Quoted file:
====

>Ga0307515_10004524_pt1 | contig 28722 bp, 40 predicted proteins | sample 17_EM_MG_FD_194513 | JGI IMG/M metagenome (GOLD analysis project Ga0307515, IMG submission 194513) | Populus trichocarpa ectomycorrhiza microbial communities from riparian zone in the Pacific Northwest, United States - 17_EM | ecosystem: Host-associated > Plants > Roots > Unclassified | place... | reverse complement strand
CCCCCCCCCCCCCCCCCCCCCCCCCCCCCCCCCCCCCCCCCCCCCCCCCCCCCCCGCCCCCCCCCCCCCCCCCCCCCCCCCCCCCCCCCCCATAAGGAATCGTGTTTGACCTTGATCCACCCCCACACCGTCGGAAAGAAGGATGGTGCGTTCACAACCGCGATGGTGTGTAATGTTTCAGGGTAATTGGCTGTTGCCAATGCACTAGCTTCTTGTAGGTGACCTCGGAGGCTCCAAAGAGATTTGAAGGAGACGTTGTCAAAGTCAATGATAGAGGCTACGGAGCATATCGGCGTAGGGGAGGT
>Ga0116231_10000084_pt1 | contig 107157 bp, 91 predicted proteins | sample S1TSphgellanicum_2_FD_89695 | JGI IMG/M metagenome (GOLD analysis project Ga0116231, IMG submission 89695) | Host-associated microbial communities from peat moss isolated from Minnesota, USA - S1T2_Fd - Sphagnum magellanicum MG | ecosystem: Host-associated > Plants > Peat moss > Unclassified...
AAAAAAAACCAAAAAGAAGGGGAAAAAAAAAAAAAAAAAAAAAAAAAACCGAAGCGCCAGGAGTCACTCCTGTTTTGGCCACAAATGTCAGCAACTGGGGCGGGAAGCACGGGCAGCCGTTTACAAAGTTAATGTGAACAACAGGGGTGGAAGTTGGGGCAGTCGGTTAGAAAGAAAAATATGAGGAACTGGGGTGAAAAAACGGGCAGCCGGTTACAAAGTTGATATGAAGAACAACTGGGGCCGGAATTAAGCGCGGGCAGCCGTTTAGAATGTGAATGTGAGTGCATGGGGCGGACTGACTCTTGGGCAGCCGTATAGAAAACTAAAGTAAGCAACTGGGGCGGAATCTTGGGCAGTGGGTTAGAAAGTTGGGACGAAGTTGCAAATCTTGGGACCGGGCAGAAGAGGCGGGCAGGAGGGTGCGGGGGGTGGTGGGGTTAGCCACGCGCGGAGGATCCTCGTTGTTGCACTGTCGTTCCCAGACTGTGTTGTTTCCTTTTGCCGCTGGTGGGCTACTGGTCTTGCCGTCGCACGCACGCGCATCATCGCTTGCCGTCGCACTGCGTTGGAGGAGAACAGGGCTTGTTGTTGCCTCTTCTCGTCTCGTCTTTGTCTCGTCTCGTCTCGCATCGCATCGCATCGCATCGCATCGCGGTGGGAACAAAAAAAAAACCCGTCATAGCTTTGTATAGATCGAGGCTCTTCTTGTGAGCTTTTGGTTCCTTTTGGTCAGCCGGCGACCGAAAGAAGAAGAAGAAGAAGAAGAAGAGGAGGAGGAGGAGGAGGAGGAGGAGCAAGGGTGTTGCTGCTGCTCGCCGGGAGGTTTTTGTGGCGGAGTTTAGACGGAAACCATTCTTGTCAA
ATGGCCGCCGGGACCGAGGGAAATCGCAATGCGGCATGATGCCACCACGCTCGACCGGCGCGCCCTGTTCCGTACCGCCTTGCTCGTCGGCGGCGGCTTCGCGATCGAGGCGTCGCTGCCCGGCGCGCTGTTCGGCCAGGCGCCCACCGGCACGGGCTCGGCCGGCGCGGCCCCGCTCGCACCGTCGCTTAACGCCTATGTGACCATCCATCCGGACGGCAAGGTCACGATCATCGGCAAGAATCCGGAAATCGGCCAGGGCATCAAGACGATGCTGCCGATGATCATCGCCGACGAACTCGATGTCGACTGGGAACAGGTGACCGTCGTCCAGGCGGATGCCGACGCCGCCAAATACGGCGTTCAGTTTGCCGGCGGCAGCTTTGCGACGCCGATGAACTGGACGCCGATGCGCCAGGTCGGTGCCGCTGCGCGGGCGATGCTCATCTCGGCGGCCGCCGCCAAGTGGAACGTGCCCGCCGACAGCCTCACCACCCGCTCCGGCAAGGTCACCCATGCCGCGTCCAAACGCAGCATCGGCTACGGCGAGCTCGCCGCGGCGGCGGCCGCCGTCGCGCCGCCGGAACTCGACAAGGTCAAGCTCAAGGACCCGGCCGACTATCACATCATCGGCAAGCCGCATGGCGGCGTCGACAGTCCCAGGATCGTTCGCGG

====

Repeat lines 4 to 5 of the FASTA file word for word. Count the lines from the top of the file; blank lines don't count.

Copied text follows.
AAAAAAAACCAAAAAGAAGGGGAAAAAAAAAAAAAAAAAAAAAAAAAACCGAAGCGCCAGGAGTCACTCCTGTTTTGGCCACAAATGTCAGCAACTGGGGCGGGAAGCACGGGCAGCCGTTTACAAAGTTAATGTGAACAACAGGGGTGGAAGTTGGGGCAGTCGGTTAGAAAGAAAAATATGAGGAACTGGGGTGAAAAAACGGGCAGCCGGTTACAAAGTTGATATGAAGAACAACTGGGGCCGGAATTAAGCGCGGGCAGCCGTTTAGAATGTGAATGTGAGTGCATGGGGCGGACTGACTCTTGGGCAGCCGTATAGAAAACTAAAGTAAGCAACTGGGGCGGAATCTTGGGCAGTGGGTTAGAAAGTTGGGACGAAGTTGCAAATCTTGGGACCGGGCAGAAGAGGCGGGCAGGAGGGTGCGGGGGGTGGTGGGGTTAGCCACGCGCGGAGGATCCTCGTTGTTGCACTGTCGTTCCCAGACTGTGTTGTTTCCTTTTGCCGCTGGTGGGCTACTGGTCTTGCCGTCGCACGCACGCGCATCATCGCTTGCCGTCGCACTGCGTTGGAGGAGAACAGGGCTTGTTGTTGCCTCTTCTCGTCTCGTCTTTGTCTCGTCTCGTCTCGCATCGCATCGCATCGCATCGCATCGCGGTGGGAACAAAAAAAAAACCCGTCATAGCTTTGTATAGATCGAGGCTCTTCTTGTGAGCTTTTGGTTCCTTTTGGTCAGCCGGCGACCGAAAGAAGAAGAAGAAGAAGAAGAAGAGGAGGAGGAGGAGGAGGAGGAGGAGCAAGGGTGTTGCTGCTGCTCGCCGGGAGGTTTTTGTGGCGGAGTTTAGACGGAAACCATTCTTGTCAA
ATGGCCGCCGGGACCGAGGGAAATCGCAATGCGGCATGATGCCACCACGCTCGACCGGCGCGCCCTGTTCCGTACCGCCTTGCTCGTCGGCGGCGGCTTCGCGATCGAGGCGTCGCTGCCCGGCGCGCTGTTCGGCCAGGCGCCCACCGGCACGGGCTCGGCCGGCGCGGCCCCGCTCGCACCGTCGCTTAACGCCTATGTGACCATCCATCCGGACGGCAAGGTCACGATCATCGGCAAGAATCCGGAAATCGGCCAGGGCATCAAGACGATGCTGCCGATGATCATCGCCGACGAACTCGATGTCGACTGGGAACAGGTGACCGTCGTCCAGGCGGATGCCGACGCCGCCAAATACGGCGTTCAGTTTGCCGGCGGCAGCTTTGCGACGCCGATGAACTGGACGCCGATGCGCCAGGTCGGTGCCGCTGCGCGGGCGATGCTCATCTCGGCGGCCGCCGCCAAGTGGAACGTGCCCGCCGACAGCCTCACCACCCGCTCCGGCAAGGTCACCCATGCCGCGTCCAAACGCAGCATCGGCTACGGCGAGCTCGCCGCGGCGGCGGCCGCCGTCGCGCCGCCGGAACTCGACAAGGTCAAGCTCAAGGACCCGGCCGACTATCACATCATCGGCAAGCCGCATGGCGGCGTCGACAGTCCCAGGATCGTTCGCGG